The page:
When standing before that mirror we have a choice to make.  Do we see ourselves as secure enough to make room for others, to help lift up our neighbors and fellow citizens or do we wish to dwell on the worries and wrinkles that line our own faces?  The rabbis’ mirror with its dim approximation of an individual’s appearance but with its exacting focus on our collective behaviors is the mirror in which I wish to look.

And we should feel more secure after these past few weeks.  We can for the first time in a while be grateful.  We should join in a united chorus of gratitude to the Trump administration for helping to achieve the peace agreements between Israel and the United Arab Emirates and Israel and Bahrain as well as for its earlier recognition of Jerusalem as Israel’s capital.  If these two agreements are indeed the beginnings of more treaties and a more peaceful and prosperous Middle East then we should loudly proclaim, “Thank you.”  We can and should feel more secure.  Peace is our most fervent hope and prayer.  Let us pray that this is the beginning of a new era, one in which Israel might even reach a peace accord with its Palestinian neighbors.   I will continue to dream.  And the place where we might begin creating that dream is by beating our chests and saying, “Ashamnu—we are guilty.”  We can do better.  We should do better.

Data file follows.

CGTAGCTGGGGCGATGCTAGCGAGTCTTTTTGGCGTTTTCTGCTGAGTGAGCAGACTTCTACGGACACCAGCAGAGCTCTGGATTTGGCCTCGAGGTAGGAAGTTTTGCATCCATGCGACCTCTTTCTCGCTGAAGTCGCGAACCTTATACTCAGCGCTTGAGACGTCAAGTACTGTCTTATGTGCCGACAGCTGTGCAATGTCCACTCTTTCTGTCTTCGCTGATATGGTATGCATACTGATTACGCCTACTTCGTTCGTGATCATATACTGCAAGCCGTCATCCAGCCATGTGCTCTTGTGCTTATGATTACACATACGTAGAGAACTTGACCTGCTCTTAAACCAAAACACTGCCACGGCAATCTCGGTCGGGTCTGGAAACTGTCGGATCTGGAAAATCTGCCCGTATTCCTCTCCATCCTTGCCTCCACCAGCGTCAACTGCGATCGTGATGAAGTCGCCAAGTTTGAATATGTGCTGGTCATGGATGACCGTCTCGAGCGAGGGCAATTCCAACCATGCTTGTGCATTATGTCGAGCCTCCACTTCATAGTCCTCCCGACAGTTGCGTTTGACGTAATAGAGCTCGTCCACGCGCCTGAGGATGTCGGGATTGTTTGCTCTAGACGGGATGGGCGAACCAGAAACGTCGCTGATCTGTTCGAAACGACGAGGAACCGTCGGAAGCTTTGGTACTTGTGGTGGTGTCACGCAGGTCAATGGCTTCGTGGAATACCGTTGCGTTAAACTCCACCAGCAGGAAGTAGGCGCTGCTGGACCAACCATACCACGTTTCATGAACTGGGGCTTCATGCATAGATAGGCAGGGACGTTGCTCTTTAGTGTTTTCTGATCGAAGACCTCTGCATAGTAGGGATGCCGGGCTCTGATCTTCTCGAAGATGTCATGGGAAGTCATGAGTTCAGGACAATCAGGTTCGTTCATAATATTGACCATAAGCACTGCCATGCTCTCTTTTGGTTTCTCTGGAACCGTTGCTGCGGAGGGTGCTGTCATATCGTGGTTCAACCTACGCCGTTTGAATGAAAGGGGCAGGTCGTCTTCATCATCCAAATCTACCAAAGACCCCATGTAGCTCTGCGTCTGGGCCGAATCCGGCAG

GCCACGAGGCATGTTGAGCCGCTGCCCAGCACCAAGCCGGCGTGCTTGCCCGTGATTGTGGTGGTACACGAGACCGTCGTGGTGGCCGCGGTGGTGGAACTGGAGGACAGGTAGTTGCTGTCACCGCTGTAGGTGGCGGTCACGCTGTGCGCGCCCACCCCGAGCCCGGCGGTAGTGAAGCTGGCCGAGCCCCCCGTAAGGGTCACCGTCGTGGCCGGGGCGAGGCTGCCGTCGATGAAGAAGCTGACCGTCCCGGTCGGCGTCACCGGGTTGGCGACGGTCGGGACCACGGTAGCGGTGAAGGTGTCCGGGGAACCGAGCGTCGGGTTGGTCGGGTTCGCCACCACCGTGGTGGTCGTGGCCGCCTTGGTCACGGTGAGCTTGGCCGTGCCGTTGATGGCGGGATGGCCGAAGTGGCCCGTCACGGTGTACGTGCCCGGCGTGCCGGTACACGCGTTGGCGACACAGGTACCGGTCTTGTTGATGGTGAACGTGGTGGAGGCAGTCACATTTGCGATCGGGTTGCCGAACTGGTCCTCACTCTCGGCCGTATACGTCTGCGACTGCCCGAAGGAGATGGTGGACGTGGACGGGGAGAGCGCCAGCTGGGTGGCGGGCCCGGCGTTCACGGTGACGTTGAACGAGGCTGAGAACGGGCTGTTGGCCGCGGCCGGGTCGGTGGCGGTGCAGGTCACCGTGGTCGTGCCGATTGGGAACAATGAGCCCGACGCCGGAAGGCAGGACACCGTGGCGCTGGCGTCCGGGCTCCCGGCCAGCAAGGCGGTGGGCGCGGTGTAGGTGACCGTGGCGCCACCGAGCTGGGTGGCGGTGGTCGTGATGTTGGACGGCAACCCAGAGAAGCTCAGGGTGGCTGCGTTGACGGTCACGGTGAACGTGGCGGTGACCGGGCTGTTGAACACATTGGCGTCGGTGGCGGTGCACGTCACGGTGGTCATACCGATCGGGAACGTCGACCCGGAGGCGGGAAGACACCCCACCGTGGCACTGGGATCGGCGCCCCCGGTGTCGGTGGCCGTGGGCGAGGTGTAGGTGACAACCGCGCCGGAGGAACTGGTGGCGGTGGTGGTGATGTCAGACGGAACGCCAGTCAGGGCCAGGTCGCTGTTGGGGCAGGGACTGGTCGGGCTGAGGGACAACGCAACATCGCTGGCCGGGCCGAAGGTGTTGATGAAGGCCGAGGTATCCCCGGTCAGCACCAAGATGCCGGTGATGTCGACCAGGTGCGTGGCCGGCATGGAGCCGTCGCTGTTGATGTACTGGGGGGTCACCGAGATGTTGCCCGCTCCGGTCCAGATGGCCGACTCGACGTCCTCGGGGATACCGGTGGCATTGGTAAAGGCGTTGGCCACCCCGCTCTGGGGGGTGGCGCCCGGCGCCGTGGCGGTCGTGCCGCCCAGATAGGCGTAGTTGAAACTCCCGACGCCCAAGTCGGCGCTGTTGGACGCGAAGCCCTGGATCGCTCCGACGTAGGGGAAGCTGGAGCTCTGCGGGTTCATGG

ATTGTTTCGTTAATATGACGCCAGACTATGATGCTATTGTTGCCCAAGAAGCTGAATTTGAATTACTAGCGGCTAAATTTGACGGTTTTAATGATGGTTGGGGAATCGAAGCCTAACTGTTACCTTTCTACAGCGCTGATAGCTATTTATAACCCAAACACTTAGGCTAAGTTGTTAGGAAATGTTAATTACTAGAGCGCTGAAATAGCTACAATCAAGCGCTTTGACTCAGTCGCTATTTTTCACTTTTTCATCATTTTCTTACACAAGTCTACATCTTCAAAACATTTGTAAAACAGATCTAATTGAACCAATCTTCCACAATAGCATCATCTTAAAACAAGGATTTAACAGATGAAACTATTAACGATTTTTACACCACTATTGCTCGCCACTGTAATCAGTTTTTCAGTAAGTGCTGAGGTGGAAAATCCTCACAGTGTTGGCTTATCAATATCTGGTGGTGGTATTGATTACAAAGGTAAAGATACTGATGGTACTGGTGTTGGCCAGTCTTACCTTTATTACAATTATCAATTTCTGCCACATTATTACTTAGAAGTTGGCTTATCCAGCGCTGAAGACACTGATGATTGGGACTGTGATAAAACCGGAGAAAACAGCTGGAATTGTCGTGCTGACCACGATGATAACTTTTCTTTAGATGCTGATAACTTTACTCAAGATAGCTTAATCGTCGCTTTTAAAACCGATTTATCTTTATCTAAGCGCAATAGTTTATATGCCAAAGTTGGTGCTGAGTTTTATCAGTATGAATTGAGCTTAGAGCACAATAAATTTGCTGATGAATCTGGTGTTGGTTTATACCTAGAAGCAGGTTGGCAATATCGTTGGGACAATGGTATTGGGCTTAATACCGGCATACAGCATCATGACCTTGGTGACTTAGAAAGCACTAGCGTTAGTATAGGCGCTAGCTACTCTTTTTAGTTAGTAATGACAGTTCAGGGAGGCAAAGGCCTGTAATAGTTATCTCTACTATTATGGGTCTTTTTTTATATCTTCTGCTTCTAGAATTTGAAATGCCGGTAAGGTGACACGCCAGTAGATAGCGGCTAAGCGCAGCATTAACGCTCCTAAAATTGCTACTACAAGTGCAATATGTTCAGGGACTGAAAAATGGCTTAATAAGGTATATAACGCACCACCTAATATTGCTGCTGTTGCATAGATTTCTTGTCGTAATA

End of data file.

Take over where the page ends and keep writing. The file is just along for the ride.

On Kol Nidre evening we open the Ark and stand before the holiness of the Torah scrolls.  It is to symbolize that we open our hearts before God.  We say on this evening that we are ready to do heshbon hanefesh, to do real, painful soul searching so that we might turn and change, so that we might do teshuvah, repentance.